• \$\begingroup\$ @ovs correct; I will add a clarification \$\endgroup\$
    – adrianton3
    Dec 19, 2021 at 11:14
  • \$\begingroup\$ @ovs Better now? \$\endgroup\$
    – Neil
    Dec 19, 2021 at 11:36
  • \$\begingroup\$ @Neil Yes that is as many as I found \$\endgroup\$
    – ovs
    Dec 19, 2021 at 11:39
  • 1
    \$\begingroup\$ Note that there are also at most 4 V and 4 X, which means at most 2 X, which means at most 13 I and 3 V, which means at most 3 total X and V, which means at most 10 I. Also, X and IX don't have enough Is to reach those numbers. \$\endgroup\$
    – Nitrodon
    Dec 20, 2021 at 18:07
  • 1
    \$\begingroup\$ Okay, so IX is actually possible (I keep forgetting to count the letter itself and not just the numbers.) The rest should still hold. \$\endgroup\$
    – Nitrodon
    Dec 20, 2021 at 19:16

05AB1E, 47 46 44 bytes

-2 bytes thanks to Kevin Cruijssen!

Quite inefficient version that only finds the first reflexicon in 60 seconds.

₂ENÝ7ãDONQÏεŽ6ˆ.XRøʒ¬Ā}©.XDS{®ø`×S{Qiðý„, ý,

Try it online!

The builtin .X (Convert from integer to roman numeral string) does help quite a bit.


₂E                 # for N in 1 .. 26:
  NÝ               #   range from 0 to N
    7ã             #   7th cartesian power - all 7-tuples with values in [0..N]
      DONQÏ        #   keep those that sum to N
  ε                #   map over the tuples                                       example: [4,2,0,0,0,0,0]
   Ž6ˆ             #     compressed integer 1666                                  [4,2,0,0,0,0,0], 1666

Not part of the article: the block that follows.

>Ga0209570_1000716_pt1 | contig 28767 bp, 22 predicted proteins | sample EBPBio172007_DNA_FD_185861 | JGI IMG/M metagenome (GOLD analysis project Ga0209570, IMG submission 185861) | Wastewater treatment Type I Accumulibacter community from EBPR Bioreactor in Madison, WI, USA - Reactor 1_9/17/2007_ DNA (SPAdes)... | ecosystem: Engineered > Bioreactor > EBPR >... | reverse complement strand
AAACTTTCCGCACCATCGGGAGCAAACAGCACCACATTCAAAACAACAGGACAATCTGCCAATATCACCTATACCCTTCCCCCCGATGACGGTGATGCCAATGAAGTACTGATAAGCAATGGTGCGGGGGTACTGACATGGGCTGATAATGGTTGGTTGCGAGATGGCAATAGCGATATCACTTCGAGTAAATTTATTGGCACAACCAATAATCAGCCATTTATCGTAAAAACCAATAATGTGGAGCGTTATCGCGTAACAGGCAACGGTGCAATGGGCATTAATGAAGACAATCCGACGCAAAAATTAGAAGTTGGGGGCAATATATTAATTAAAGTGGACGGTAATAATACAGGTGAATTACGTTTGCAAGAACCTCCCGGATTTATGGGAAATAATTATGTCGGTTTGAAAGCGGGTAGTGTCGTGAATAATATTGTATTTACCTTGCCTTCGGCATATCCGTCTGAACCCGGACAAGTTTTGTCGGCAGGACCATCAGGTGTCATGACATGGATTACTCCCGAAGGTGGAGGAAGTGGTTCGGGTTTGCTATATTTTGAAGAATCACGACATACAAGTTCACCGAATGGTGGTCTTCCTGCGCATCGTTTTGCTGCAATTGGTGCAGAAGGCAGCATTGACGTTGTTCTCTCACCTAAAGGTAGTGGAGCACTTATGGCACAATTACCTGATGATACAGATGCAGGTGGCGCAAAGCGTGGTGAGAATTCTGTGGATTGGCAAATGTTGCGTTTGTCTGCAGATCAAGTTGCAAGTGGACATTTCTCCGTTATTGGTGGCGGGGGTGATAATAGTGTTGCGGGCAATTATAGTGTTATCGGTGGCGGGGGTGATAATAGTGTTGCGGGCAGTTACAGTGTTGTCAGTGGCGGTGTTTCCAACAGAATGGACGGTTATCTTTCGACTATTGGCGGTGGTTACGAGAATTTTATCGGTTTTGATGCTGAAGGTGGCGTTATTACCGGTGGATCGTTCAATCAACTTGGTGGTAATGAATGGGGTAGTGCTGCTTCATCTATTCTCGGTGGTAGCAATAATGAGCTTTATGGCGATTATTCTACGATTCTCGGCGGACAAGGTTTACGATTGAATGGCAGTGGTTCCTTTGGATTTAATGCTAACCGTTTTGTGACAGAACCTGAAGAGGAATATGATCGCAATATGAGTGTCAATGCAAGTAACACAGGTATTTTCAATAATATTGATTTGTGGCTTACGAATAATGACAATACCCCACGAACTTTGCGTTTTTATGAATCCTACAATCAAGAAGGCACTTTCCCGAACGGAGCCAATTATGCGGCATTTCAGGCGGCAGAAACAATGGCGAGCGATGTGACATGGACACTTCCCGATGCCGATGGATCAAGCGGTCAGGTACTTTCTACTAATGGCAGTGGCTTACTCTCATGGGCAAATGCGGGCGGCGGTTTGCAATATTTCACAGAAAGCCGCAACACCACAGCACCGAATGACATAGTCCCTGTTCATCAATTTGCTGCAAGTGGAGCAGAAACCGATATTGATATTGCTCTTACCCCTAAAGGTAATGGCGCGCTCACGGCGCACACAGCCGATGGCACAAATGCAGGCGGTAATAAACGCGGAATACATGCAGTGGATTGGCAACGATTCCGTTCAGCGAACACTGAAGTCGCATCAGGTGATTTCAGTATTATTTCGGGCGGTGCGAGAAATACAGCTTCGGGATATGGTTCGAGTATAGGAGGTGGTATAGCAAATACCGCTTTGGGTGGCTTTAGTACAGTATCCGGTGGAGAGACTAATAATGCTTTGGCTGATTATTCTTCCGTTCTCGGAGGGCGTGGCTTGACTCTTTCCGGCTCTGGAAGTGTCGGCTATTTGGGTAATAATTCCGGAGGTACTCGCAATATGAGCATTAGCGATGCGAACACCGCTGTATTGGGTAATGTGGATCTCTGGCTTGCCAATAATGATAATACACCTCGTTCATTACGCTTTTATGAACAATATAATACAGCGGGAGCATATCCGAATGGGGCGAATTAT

.XR          #     convert to Roman numeral and reverse                     [4,2,0,0,0,0,0], "IVXLCDM"
         ø         #     zip this string with the current tuple                   [[4,"I"],[2,"V"],[0,"X"],[0,"L"],[0,"C"],[0,"D"],[0,"M"]]
          ʒ¬Ā}     #     keep only the pairs with a number larger than 0          [[4,"I"],[2,"V"]]
   ©               #     store the list in the register                           [[4,"I"],[2,"V"]]
    .X             #     convert all numbers in the list to Roman numerals        [["IV","I"],["II","V"]]
      f            #     make a copy of the resulting list ...                    [["IV","I"],["II","V"]], [["IV","I"],["II","V"]]
       S{          #     ... and flatten and sort it                              [["IV","I"],["II","V"]], ["I","I","I","I","V","V"]
         ®         #     get the list with the integers still in it               [["IV","I"],["II","V"]], ["I","I","I","I","V","V"], [[4,"I"],[2,"V"]]
          ø`×      #     and repeat Roman digit the corresponding number of times [["IV","I"],["II","V"]], ["I","I","I","I","V","V"], ["IIII","VV"]
              S{   #     flatten and sort this                                    [["IV","I"],["II","V"]], ["I","I","I","I","V","V"], ["I","I","I","I","V","V"]
                Q  #     are the two sorted lists of characters equal?            [["IV","I"],["II","V"]], 1
   i               #     if that is the case:
     ðý            #       join inner pairs with spaces                           ["IV I","II V"]
       „, ý        #       join by ", "                                           "IV I, II V"
           ,       #       and print

With some optimization we can find all of them reasonably fast:

16EN¸2Å2«4Å1«Ý.«â€˜DONQÏεŽ6ˆ.XRøʒ¬Ā}D.X©JJ{sε`×}J{Qi®ðý„, ý,

Try it online!

  • 1
    \$\begingroup\$ D.X©S{sε`×}S{Qi® to ©.XDS{®ø`×S{Qi for -2 \$\endgroup\$ Dec 20, 2021 at 15:02